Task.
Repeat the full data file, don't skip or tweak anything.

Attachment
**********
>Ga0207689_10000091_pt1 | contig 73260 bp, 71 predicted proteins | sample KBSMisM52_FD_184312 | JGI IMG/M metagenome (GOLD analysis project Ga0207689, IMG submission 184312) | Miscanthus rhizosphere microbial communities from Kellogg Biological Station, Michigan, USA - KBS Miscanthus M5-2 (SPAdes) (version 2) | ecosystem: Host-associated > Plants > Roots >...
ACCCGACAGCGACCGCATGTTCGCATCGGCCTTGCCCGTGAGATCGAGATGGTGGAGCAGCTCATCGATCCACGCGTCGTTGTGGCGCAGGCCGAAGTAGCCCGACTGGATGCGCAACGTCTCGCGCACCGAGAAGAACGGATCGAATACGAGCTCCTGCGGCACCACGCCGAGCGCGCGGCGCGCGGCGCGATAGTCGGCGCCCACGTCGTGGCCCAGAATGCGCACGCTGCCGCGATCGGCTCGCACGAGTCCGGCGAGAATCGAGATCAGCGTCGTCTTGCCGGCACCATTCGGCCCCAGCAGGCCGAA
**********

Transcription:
>Ga0207689_10000091_pt1 | contig 73260 bp, 71 predicted proteins | sample KBSMisM52_FD_184312 | JGI IMG/M metagenome (GOLD analysis project Ga0207689, IMG submission 184312) | Miscanthus rhizosphere microbial communities from Kellogg Biological Station, Michigan, USA - KBS Miscanthus M5-2 (SPAdes) (version 2) | ecosystem: Host-associated > Plants > Roots >...
ACCCGACAGCGACCGCATGTTCGCATCGGCCTTGCCCGTGAGATCGAGATGGTGGAGCAGCTCATCGATCCACGCGTCGTTGTGGCGCAGGCCGAAGTAGCCCGACTGGATGCGCAACGTCTCGCGCACCGAGAAGAACGGATCGAATACGAGCTCCTGCGGCACCACGCCGAGCGCGCGGCGCGCGGCGCGATAGTCGGCGCCCACGTCGTGGCCCAGAATGCGCACGCTGCCGCGATCGGCTCGCACGAGTCCGGCGAGAATCGAGATCAGCGTCGTCTTGCCGGCACCATTCGGCCCCAGCAGGCCGAA